gordon.dewis.ca - Random musings from Gordon


Archive for the ‘Statistics’

Are Ottawa’s winters less snowy? It depends on how you look at it.

January 26, 2012 @ 21:12 By: gordon Category: Statistics, Weather

Charles over at Guide Gatineau posted an interesting article this morning looking at the implications of climate change on skiing and snowshoeing in the Ottawa area. He included a graph showing a the 30-year moving average of seasonal precipitation recorded at the Experimental Farm between 1890 and 2008. He asks “Do my eyes deceive me or does it look to you as if today we get only something over 1½ metres”, and based on the graph at first glance he’s not wrong — in the last few years we’ve averaged around 160cm of snow per winter.

Looking at the graph in question, it does appear that there has been less snowfall recorded at the Experimental Farm’s weather station recently compared to the start of the record, though the total annual precipitation, including both rain and snow, shows an upward trend over time. There are many factors that could be affecting the snowfall accumulation data. For example, over the years the Experimental Farm has gone from being in a rural setting to an urban setting by virtue of the fact that the city has grown around it. If the weather observation site had remained in a rural environment, the snowfall record might be quite different. Trees and buildings around the Farm have gotten bigger over the years, which probably has had an impact on the wind patterns at the Farm. This could result in less drifting snow, which could result in less accumulation.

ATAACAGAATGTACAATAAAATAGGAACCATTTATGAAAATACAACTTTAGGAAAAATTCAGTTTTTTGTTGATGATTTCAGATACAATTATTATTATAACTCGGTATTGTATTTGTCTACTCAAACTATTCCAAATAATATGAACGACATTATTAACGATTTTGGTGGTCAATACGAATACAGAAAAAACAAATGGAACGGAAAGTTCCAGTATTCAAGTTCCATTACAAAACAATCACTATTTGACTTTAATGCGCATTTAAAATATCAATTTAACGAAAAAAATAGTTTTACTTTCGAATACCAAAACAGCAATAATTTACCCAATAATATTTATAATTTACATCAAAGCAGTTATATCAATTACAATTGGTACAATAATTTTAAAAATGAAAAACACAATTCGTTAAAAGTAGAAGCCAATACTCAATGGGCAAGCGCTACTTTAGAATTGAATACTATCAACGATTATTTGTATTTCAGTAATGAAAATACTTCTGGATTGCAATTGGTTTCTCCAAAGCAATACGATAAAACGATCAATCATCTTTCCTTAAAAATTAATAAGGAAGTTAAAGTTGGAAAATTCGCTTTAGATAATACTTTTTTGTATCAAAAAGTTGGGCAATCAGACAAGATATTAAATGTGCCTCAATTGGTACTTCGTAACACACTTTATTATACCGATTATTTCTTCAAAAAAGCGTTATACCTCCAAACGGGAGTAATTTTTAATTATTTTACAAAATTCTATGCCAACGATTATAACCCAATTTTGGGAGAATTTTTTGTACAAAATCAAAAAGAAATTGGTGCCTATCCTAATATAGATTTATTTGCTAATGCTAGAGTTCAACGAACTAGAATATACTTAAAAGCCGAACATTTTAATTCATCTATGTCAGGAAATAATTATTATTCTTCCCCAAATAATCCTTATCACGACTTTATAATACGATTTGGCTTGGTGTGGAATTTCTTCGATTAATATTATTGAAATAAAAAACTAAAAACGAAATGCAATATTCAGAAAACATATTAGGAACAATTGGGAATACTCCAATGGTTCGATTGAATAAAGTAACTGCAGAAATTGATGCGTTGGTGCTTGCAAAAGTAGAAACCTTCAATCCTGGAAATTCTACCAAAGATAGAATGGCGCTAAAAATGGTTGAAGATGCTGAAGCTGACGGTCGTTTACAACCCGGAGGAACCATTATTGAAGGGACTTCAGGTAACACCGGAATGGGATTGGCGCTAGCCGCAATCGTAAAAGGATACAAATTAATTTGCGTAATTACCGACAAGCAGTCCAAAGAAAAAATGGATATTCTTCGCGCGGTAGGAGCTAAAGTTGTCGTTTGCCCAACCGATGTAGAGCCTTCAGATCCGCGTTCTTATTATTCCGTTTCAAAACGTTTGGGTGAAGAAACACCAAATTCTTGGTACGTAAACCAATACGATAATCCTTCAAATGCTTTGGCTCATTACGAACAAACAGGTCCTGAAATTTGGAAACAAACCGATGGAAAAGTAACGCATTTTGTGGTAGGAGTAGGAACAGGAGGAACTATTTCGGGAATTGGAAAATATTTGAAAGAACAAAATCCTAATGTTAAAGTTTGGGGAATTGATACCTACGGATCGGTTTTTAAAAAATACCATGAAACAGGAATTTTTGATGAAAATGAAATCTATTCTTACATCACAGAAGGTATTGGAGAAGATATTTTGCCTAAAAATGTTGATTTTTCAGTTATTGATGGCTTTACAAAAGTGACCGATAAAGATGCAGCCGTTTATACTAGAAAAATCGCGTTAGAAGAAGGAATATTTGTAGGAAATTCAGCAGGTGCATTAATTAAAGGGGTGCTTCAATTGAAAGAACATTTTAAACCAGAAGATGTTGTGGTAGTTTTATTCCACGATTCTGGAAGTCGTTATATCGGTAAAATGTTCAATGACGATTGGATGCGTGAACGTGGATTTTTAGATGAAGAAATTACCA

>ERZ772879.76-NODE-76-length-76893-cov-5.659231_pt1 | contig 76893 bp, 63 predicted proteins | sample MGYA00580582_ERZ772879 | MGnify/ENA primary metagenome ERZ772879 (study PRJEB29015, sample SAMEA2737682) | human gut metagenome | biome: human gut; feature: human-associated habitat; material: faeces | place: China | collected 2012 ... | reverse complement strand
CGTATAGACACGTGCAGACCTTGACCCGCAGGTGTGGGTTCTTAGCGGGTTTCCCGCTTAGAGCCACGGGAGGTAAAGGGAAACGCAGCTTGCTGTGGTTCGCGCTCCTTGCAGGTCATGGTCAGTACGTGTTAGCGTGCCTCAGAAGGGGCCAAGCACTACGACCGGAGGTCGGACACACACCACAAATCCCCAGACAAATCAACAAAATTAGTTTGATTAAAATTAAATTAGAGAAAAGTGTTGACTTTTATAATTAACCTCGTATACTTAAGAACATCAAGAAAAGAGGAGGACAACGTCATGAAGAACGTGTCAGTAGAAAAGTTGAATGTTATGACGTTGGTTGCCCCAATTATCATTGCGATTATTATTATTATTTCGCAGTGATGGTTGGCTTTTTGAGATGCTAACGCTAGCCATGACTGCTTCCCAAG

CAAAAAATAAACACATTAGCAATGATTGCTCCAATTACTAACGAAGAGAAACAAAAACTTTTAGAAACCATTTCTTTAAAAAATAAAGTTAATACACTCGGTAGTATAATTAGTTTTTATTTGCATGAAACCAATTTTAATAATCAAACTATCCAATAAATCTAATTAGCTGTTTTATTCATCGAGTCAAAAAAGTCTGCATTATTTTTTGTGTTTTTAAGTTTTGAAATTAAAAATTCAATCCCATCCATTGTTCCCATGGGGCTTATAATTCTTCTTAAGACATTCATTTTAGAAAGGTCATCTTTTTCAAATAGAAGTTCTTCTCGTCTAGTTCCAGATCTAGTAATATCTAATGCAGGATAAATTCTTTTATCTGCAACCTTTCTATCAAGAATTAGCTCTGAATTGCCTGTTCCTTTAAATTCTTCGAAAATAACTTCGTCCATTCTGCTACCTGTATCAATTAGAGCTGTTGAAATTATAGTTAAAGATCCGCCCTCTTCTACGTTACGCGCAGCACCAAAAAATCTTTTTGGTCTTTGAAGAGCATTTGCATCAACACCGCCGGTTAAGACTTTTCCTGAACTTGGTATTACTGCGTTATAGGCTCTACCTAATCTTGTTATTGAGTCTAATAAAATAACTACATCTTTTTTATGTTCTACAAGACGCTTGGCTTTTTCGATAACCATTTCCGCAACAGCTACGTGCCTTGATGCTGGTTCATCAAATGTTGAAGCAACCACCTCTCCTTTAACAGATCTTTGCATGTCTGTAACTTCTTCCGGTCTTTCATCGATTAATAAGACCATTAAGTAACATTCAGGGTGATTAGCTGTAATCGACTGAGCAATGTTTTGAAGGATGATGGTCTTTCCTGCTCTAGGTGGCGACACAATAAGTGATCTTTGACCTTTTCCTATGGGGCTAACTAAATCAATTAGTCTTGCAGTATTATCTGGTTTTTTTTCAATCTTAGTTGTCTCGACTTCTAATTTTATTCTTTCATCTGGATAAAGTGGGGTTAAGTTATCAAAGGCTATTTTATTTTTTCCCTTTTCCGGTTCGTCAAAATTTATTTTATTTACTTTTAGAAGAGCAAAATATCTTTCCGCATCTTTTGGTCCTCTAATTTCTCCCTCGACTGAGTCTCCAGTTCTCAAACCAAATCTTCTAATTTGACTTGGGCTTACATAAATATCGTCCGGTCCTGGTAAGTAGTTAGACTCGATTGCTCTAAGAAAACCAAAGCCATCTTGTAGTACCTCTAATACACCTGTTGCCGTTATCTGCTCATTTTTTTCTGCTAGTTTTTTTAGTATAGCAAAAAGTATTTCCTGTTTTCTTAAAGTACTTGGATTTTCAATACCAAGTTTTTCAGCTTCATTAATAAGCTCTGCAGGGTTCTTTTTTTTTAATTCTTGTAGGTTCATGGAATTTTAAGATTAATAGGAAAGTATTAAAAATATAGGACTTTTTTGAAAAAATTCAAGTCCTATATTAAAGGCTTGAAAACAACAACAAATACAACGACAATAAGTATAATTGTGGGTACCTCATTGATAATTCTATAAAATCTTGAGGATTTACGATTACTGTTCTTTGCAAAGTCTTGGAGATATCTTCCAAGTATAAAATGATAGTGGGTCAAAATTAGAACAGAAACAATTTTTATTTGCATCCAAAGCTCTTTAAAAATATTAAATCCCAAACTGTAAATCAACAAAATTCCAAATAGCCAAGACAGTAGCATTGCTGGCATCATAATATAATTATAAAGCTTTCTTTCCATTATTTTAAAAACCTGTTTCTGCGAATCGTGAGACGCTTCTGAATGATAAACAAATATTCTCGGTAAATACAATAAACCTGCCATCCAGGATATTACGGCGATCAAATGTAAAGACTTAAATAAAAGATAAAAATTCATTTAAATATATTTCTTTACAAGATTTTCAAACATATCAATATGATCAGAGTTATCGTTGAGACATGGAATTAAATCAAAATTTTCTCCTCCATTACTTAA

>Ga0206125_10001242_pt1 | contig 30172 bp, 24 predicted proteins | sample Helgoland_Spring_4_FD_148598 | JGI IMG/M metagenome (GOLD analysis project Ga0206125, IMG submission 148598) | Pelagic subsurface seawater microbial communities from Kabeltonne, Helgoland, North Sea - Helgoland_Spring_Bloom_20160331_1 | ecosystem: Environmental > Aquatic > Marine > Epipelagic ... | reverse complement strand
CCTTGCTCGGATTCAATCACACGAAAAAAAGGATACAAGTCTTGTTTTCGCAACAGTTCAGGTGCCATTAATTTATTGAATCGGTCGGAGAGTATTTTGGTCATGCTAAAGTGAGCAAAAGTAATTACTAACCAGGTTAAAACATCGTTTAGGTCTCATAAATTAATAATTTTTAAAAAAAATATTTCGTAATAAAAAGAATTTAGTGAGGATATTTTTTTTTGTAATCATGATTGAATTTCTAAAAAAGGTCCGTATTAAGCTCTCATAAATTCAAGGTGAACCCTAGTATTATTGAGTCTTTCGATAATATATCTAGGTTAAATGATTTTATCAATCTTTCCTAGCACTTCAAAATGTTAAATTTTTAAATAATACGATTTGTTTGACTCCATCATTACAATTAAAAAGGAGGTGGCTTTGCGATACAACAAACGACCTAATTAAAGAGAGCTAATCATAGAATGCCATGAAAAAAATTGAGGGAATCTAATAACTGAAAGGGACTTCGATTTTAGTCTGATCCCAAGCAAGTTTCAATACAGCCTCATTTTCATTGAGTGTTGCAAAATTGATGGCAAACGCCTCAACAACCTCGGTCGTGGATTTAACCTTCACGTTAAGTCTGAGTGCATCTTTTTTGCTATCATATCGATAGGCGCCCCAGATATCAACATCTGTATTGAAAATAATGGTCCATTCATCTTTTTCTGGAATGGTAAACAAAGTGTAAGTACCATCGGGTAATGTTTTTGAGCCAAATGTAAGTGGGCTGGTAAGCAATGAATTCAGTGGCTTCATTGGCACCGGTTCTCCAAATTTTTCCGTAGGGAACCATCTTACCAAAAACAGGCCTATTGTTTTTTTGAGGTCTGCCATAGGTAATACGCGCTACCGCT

Another thing about the graph is that seasonal precipitation is reported in millimetres. Presumably, they’re using a 10:1 conversion factor for snow:water, though they could have melted a column of snow and recorded the actual amount of water — either method is fine for our purposes. The blue line represents January to March precipitation, most of which is probably snow, but could be rain or some other type of precipitation like hail. The brown line represents October to December and this is where things get a bit problematic because there’s a fair chance that precipitation in those months can be a mix of rain and snow. Without a distinction between rain and snow, we have no way of knowing how much snow we should be adding to the snow calculated from the blue line to get a reasonable estimate of the total snowfall. In other words, using just the blue line to calculate the amount of snow results in under estimation.

Intrigued by Charles’ graph, I decided to do my own analysis using monthly weather data from Environment Canada’s Climate Data website. The results are interesting and tell a slightly different story from the data in the graph from the Experimental Farm.


Geocaching in 2011: Perception vs. Reality

December 05, 2011 @ 12:38 By: gordon Category: Geocaching, Statistics

Though I’ve been geocaching for a long time, my number of finds is quite a bit less than some geocachers I know who haven’t been caching nearly as long as I have, but who have several thousand finds. But, for me, it’s not about the numbers.

I was thinking about how much caching I’d done this year compared to last year and that I hadn’t done that much caching this year. But, when I looked at the stats, I found a completely different story.

First, the graph (red line=caches found in the year; blue line=cumulative caches found):


Happy World Statistics Day!